These newcomers, mostly non-whites, pose no challenge to the aboriginal population and have not done so at any time in history.
I agree. Even though the off-reserve aboriginal unemployment rate is almost double that of non-aboriginals and many unskilled labour positions previously available to aboriginals are being increasingly taken up by immigrants, immigration of productive workers does benefit us all.
But since the story was simply pointing out a “perception” issue and, as noted above, “perception” matters more than reality, Mr. Sharma shouldn’t be complaining.
The data used in The StarPhoenix, especially concerning South Asians, are totally wrong, but the paper is not to be faulted. The Harper government changed how Statistics Canada collects data, making long-form household surveys no longer mandatory.
“Totally wrong” being a statistical term introduced by Harper’s new-and-improved StatsCan.
These newcomers are highly underrepresented in the data. I have been doing research in Saskatoon’s South Asian community since the early 1980s. Even back in 1984, the city had close to 4,000 South Asians, the majority from India. Among Indians, Hindus were a majority at about 2,200. Their numbers are much higher today, well above 3,000.
If Mr. Sharma is so sure of his data, then why does he need the long-form census?
Within the past decade there has been a significant jump in the ranks of immigrants from Bangladesh, Nepal, Pakistan and Sri Lanka. Muslims in Saskatoon number close to 10,000, many coming from Ontario. Many Sikhs, too, have move [sic] to Saskatoon from British Columbia.
Good. Glad to have them. Hope they enjoy our cheap housing.
To attempt an analysis on the basis of wrong data is fraught with difficulty. To make sweeping generalizations on the basis of such data is foolhardy.
Though it’s perfectly fine to make “sweeping generalizations” on how “early white settlers from Western Europe [considered] themselves privileged and [had] a strong sense of ownership of the country.” Especially since there was no long-form census data available at that time to support such an analysis.
I am surprised that as a historian, Coates makes an argument about immigrants vis-a-vis aboriginals that amounts to accusing newcomers of being racist and insensitive toward aboriginals, considering them as competition for employment, and being ignorant of Canada’s policies regarding First Nations. It’s far from portraying the truth.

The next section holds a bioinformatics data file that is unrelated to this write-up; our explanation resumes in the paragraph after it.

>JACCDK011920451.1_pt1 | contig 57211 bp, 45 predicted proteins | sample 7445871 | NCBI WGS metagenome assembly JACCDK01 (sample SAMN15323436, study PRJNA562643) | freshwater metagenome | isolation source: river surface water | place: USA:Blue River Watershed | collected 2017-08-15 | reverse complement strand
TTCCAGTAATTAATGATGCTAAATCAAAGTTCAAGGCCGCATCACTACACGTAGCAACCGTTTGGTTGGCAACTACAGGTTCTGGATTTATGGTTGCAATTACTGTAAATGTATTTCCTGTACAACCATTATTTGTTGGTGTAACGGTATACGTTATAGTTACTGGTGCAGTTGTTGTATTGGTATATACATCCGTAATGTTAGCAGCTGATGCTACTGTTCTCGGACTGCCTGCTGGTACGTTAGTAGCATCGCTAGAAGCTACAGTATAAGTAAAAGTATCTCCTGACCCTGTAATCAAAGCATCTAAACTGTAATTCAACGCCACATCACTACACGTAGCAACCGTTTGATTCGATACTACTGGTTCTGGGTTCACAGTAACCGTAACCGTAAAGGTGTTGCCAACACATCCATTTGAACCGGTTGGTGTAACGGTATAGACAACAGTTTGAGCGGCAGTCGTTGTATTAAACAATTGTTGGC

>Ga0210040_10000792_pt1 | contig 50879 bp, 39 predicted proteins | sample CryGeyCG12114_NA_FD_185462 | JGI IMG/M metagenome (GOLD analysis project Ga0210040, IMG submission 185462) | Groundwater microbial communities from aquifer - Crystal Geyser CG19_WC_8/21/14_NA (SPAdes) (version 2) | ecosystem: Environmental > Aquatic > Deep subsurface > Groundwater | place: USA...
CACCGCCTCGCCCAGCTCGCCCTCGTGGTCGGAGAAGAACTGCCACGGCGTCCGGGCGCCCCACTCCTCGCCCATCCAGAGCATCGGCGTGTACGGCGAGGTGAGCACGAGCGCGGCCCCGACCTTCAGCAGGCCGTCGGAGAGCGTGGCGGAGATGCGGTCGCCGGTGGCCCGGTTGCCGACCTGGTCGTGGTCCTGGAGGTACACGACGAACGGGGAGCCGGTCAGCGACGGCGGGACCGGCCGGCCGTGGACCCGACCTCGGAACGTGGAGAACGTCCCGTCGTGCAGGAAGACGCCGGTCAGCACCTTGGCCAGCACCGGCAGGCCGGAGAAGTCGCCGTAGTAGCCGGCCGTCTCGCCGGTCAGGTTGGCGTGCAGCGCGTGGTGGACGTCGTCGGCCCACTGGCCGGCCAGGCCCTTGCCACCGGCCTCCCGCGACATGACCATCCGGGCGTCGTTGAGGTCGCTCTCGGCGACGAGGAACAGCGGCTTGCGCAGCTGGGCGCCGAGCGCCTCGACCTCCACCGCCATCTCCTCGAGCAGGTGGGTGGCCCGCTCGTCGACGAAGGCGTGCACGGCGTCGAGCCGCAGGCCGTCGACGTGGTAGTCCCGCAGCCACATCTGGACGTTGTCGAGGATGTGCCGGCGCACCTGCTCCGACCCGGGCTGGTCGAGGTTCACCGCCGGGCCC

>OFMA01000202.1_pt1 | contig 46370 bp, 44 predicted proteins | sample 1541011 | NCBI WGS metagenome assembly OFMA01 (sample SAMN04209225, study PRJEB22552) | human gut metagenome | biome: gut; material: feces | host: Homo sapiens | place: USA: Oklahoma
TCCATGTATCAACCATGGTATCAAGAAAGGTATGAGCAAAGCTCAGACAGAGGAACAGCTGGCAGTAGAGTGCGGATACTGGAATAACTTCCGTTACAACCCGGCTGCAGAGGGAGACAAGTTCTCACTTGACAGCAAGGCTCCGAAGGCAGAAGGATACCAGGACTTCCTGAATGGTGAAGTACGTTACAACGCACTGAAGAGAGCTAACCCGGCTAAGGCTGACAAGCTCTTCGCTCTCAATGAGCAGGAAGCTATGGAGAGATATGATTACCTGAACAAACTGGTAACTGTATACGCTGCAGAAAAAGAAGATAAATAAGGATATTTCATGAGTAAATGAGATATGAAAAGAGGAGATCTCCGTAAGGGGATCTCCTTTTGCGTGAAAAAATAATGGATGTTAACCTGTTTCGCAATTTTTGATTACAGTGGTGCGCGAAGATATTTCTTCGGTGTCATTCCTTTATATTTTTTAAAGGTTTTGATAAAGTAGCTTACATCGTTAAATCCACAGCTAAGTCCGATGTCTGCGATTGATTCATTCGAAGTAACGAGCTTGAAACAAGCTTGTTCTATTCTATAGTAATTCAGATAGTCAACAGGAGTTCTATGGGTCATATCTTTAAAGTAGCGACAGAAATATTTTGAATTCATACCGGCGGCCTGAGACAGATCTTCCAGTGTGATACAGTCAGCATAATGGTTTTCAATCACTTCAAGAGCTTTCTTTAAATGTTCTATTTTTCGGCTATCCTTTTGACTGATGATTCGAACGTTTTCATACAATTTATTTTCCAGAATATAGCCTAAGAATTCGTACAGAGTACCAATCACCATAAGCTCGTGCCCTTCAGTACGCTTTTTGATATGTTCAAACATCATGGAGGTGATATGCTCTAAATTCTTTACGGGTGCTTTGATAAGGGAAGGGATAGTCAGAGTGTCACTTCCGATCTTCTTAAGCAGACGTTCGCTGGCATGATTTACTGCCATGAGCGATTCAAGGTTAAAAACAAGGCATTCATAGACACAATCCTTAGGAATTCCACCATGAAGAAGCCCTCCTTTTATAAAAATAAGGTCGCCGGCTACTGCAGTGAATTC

Would it be racist for this Whitey to suggest that Mr. Sharma should learn how to read more carefully?
In the offending article, Professor Coates actually said, “I’m not suggesting for a second [recent immigrants are] racist or aggressively anti-aboriginal, they just don’t buy into the public policy agenda that says dealing with these historic grievances is in fact an obligation of the current population.”
He’s not saying immigrants are racist; he just doesn’t think they care about First Nations concerns as much as guilt-tripped Whitey. That’s his opinion as a professional social scientist. Prove him wrong.
Oh, and he also said, “You’ll also notice among First Nations people that’s an area of concern. They’re saying if you have these temporary worker programs, you’re basically taking entry-level jobs from First Nations people who need to get into the workforce. So that’s a potential source of tension and concern.”
In other words, the perception of increased competition for jobs comes from First Nations people, not immigrants. Sharma has it backwards.
Personally, I wouldn’t say that South Asians in general are any more racist than those from other cultures — although this story goes right out and says just that — but this is based on the fact that I haven’t developed many relationships with recently immigrated South Asians other than with those who work with me. My knowledge on those particular cultures is limited.
I will say, however, that I think the concerns of both Professor Coates and Mr. Sharma seem to be overblown. Canada is one of the most tolerant countries on earth. Here, animosities between various cultures are almost entirely held as perceptions (there’s that word again) rather than outright hostility or aggression. When’s the last race riot you’ve seen in Saskatoon, for example?
I just don’t see the value in adjusting governmental policies and initiatives to appease the grievances between aboriginal and immigrant groups (sorry, leadership) while most members of these groups seem to just want to get on with their lives.
Can’t we all just get along?
Sept. 12, 2012:
The common theme about the US Embassy attacks are that they were based on an insult to Islam from a movie. I’m having some difficulty believing that.
Sept. 26, 2012:
Within 24 hours of the 9-11 anniversary attack on the United States consulate in Benghazi, U.S. intelligence agencies had strong indications al Qaeda–affiliated operatives were behind the attack, and had even pinpointed the location of one of those attackers. Three separate U.S. intelligence officials who spoke to The Daily Beast said the early information was enough to show that the attack was planned and the work of al Qaeda affiliates operating in Eastern Libya.
Once again, small dead animals is ahead of the curve. In this case, two weeks ahead.
The larger question is whether President Obama suffer politically for his blatant lie to the American people and, no less, to the families of Ambassador Stevens and of the three other men killed during the attack.